Bozeman rock climber Conrad Anker has also spoken at previous public land rallies and knows how different things are this year. He said some people told him a virtual rally was just preaching to the choir. He responded by saying they should take that choir metaphor a little further.
“In houses of worship, it’s the choir that comes in early, that arranges the pews, that sweeps the floor, prepares everything, lays the hymnals out, supports the pastor. And you are the choir, we have that voice,” Anker said. “All of us, if we can share our voice, we can stop this legislation.”
Andy Posewitz, sportsman and hunting ethics advocate, said he would also rather be “doing this in the raucous rotunda of the Helena Capitol so we could shake the windows and rattle the walls.” But he didn’t let that stop him from emphasizing that all of the bills that threaten Montana’s lands and wildlife are motivated by greed.
Son of the late Jim Posewitz, Fish, Wildlife & Parks biologist and founder of Orion the Hunter’s Institute, Andy said Montana has already suffered an era when wildlife was hunted to near extinction and the land was exploited. Decades ago, Montanans recognized what was lost and worked together to restore what they could.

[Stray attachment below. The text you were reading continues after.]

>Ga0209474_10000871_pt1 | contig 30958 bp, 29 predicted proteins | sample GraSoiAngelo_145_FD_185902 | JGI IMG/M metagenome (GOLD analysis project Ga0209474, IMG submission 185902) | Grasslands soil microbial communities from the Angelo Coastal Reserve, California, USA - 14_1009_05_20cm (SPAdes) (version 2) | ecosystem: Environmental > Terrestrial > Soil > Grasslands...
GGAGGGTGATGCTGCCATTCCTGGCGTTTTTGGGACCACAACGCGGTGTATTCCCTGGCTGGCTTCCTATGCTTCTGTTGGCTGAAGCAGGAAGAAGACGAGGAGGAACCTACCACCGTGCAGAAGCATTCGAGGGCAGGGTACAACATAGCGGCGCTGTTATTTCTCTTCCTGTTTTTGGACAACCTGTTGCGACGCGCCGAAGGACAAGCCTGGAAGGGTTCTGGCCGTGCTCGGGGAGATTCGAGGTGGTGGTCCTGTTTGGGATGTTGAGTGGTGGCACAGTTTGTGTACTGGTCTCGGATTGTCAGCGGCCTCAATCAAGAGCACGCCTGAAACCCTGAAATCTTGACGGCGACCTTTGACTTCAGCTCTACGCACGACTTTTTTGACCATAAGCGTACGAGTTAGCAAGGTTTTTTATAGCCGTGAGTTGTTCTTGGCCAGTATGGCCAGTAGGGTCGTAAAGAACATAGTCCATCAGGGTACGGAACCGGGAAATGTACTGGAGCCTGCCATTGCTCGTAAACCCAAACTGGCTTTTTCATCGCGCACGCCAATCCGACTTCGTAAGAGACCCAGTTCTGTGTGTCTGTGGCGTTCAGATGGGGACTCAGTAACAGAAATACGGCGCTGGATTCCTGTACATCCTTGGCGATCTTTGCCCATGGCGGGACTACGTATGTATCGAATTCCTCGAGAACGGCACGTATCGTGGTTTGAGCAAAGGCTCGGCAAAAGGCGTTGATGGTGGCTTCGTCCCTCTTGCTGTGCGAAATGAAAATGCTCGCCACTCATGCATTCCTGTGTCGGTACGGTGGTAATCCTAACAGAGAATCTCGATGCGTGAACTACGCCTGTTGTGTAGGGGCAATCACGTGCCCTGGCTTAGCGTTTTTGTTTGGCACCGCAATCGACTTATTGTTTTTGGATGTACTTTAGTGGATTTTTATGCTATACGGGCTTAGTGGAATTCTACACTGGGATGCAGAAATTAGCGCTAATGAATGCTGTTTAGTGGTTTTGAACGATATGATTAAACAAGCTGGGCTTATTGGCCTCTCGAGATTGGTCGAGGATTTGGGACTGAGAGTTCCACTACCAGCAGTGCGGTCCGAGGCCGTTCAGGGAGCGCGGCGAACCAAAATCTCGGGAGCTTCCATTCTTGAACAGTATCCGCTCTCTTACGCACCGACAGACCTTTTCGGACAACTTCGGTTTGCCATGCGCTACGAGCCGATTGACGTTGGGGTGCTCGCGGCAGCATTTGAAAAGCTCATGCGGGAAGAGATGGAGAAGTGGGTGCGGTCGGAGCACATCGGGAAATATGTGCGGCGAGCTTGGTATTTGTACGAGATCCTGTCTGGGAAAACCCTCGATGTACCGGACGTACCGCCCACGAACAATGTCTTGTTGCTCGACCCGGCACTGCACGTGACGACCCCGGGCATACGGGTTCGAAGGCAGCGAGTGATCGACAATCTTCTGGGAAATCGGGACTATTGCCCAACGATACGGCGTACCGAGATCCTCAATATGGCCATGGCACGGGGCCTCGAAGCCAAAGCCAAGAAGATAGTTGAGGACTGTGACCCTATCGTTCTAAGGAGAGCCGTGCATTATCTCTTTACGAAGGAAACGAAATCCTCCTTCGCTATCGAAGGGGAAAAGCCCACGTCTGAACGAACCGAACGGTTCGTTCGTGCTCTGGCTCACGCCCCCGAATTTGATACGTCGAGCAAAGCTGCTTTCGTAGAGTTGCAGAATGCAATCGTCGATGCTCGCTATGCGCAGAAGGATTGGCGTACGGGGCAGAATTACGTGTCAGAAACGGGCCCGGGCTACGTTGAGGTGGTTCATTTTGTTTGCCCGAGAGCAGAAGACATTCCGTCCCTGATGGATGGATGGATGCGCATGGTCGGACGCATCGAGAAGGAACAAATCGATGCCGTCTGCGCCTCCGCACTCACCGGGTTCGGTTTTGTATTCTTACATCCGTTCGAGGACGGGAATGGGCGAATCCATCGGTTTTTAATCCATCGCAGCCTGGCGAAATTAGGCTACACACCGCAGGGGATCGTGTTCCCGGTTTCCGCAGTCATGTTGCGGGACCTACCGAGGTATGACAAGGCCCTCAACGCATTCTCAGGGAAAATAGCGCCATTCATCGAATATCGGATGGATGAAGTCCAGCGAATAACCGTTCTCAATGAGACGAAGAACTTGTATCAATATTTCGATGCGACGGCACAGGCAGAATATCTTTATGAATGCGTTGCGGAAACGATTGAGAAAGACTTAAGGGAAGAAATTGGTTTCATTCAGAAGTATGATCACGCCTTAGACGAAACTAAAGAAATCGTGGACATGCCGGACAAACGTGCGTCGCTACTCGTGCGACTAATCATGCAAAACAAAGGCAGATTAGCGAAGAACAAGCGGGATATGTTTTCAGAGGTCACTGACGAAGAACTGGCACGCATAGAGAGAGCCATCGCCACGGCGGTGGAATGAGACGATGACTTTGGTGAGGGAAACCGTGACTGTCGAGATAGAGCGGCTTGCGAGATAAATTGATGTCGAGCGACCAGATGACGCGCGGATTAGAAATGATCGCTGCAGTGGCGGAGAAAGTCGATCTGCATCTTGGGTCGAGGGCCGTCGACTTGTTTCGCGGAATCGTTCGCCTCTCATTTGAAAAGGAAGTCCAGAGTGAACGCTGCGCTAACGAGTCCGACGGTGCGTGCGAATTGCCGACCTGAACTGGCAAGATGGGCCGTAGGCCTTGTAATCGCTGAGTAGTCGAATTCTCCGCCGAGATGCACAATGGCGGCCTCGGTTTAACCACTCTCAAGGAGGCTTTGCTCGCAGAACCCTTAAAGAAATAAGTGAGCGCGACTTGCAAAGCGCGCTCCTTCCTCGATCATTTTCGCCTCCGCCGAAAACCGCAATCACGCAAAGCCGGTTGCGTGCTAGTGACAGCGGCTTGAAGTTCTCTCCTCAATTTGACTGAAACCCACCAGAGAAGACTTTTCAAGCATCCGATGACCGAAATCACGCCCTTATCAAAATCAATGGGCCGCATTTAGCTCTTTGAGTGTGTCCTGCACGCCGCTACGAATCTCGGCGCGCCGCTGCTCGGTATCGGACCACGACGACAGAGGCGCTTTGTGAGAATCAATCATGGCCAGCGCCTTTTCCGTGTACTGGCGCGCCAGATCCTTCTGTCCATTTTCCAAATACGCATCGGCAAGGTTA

“The same greed that leveled the landscape in the late 1800s is emerging from hibernation as our success grows. The greed takes the form of public policymakers representing not the interest of the public or the resource held in public trust but representing instead those who would seek private profit from the public trust,” Posewitz said. “Make no mistake – they’re filled with every bit the same greed that led American wildlife to the brink of oblivion. We’re challenged today to be every bit the heroes who brought it back.”
Posewitz said he was disappointed after only four people joined him at the Legislature to oppose a bill that would overturn a citizen’s initiative. If Montana is to remain the inspiring place that people so obviously desire, Montanans are going to have to do more than just write a check to have nonprofit organizations testify for them, Posewitz said.
“Money is no substitute for our passion. Our challenge is how to convert our passion to policy, either through existing policymakers or by changing policymakers,” Posewitz said. “Alone, our voice is a tiny blip in a great wilderness. But together, we are thousands of voices capable of shaking the windows and rattling the walls. I know this because I have seen it with my own eyes and so have you. It is time to remind ourselves of how powerful we are together, find our footing and take offense.”
He encouraged people to learn who their legislators are and to tell their legislators what they want. Don’t rely on computer texts and emails to make a difference – they’ve made people lazy. Talk to all the new people who have moved to Montana but don’t know what could be lost. Get actively involved, because time is short.
“For years, we have stood on the shoulders of the heroes of our movement. They helped restore our present abundance, and it is our turn today to rise to the challenges of our generation, which are every bit as perilous as the challenges of our history,” Posewitz said. “Make no mistake – our heroes are watching from above and our kids are looking up to see what we will do. Let’s show them.”
Contact reporter Laura Lundquist at email@example.com.